Apple stores across the country attracted long lines of shoppers for Friday's debut of the iPhone 6 and 6 Plus, indicating robust pent-up demand for the bigger-screen smartphones.
On Long Island, a line began forming outside the Apple store in Manhasset on Wednesday afternoon.
In Manhattan, Pedro Regadillo said he began waiting outside Apple's store on Fifth Avenue about two weeks ago. The 59-year-old Air Force veteran, who has stood in line to buy iPhones three times before on the first day of sales, said he had his heart set on an iPhone 6 Plus, which has a 5.5-inch screen.
"I love the size," said Regadillo, who was near the front of a line that wound its way around the block and included tourists who had flown in from Brazil. "I've got a problem with my vision."
Apple's iPhone rollout is the most important event this year for the Cupertino, California-based company. CEO Tim Cook is counting on the phones to maintain Apple's sales growth. The devices generate more than half of the company's annual $171 billion in revenue.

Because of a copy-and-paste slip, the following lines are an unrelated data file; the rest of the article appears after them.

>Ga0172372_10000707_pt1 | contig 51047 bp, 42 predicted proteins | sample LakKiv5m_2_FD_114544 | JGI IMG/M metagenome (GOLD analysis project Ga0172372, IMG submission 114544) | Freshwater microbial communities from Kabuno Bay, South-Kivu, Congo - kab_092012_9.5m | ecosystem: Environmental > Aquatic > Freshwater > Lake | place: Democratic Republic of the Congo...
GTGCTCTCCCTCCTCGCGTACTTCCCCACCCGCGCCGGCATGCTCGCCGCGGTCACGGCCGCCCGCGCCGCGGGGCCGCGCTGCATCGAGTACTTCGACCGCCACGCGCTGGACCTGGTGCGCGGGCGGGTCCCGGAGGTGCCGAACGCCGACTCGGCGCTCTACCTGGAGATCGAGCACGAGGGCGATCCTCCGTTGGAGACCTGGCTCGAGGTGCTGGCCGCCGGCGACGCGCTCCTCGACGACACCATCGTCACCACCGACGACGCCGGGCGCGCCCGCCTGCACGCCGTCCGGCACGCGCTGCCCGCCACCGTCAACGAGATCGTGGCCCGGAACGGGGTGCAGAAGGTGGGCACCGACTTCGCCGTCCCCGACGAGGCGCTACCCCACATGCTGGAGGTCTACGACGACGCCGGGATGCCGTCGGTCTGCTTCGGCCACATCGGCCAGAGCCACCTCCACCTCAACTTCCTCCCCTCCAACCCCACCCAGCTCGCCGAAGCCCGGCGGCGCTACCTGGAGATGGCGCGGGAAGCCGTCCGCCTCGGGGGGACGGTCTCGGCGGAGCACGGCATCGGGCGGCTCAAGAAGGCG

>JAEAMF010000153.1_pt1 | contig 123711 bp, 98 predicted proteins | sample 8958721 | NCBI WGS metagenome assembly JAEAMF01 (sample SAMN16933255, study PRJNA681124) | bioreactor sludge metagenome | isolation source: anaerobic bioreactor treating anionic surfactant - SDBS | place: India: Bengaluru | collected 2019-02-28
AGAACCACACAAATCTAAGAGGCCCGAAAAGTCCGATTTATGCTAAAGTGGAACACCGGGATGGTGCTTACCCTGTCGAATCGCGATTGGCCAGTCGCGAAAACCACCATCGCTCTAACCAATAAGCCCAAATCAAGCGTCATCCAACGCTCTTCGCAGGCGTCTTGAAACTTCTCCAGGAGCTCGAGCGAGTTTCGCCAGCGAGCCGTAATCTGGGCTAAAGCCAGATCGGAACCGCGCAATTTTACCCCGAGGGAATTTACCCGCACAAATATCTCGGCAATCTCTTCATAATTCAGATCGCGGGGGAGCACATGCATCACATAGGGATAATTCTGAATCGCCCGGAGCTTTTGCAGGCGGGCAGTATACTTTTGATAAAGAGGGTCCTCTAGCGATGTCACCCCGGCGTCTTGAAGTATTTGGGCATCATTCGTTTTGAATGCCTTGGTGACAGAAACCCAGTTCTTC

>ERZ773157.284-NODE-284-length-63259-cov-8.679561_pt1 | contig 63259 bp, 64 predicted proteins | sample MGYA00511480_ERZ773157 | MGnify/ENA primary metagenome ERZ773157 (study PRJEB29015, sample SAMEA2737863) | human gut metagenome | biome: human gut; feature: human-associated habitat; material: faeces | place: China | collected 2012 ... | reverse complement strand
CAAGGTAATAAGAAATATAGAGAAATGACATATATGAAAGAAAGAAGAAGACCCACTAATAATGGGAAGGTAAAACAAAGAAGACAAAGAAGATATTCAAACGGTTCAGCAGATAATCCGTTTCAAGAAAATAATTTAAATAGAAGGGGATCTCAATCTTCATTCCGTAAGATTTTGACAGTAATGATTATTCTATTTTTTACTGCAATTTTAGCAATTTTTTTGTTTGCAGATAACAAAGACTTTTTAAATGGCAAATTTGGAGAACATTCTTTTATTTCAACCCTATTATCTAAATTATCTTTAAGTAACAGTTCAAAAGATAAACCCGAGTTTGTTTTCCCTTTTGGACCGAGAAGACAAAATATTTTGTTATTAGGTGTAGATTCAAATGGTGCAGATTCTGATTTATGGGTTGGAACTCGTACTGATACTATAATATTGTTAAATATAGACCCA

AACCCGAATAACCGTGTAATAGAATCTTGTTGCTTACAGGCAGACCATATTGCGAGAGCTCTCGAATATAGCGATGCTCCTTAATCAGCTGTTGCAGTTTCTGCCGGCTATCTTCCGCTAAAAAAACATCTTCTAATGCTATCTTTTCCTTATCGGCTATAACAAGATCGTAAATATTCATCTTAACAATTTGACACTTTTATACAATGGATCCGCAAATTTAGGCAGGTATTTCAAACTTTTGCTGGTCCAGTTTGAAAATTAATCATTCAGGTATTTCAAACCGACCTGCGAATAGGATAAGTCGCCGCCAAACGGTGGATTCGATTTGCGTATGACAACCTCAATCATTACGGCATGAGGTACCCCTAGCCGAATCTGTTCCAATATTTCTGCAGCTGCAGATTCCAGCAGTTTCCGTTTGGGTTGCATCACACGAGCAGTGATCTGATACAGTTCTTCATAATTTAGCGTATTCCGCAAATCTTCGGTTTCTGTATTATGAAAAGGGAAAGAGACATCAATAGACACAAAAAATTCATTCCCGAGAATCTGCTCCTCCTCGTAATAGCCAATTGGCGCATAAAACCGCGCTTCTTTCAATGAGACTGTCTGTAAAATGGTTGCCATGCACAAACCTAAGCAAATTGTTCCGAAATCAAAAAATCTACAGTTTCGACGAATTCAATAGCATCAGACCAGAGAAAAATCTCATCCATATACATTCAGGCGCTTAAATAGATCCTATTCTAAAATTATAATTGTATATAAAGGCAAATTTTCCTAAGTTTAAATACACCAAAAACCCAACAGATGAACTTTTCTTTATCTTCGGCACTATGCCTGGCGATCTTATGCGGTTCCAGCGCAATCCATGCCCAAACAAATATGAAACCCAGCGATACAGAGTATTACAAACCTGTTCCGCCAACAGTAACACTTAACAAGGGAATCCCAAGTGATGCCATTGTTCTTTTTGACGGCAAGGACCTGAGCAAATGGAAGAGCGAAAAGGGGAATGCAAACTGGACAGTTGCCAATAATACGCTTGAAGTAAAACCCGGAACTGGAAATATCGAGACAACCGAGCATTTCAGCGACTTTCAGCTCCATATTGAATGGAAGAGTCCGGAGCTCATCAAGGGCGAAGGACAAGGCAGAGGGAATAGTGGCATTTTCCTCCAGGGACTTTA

The buzz over the smartphones has been high since Cook unveiled them at a Sept. 9 event.
When the iPhones became available for pre-order a week ago, they racked up a record 4 million reservations in the first 24 hours and surpassed earlier releases.
RBC Capital Markets polled 6,000 consumers and found that "an impressive 26 percent of respondents who intend to purchase an iPhone are new" to Apple's ecosystem, with the majority coming from Android.
Carl Howe, an analyst at 451 Research, said Apple may sell 12 million to 15 million of the new devices this weekend, but other analysts made lower projections, partly due to supply constraints and to Apple's decision that China isn't one of the first countries to receive the devices.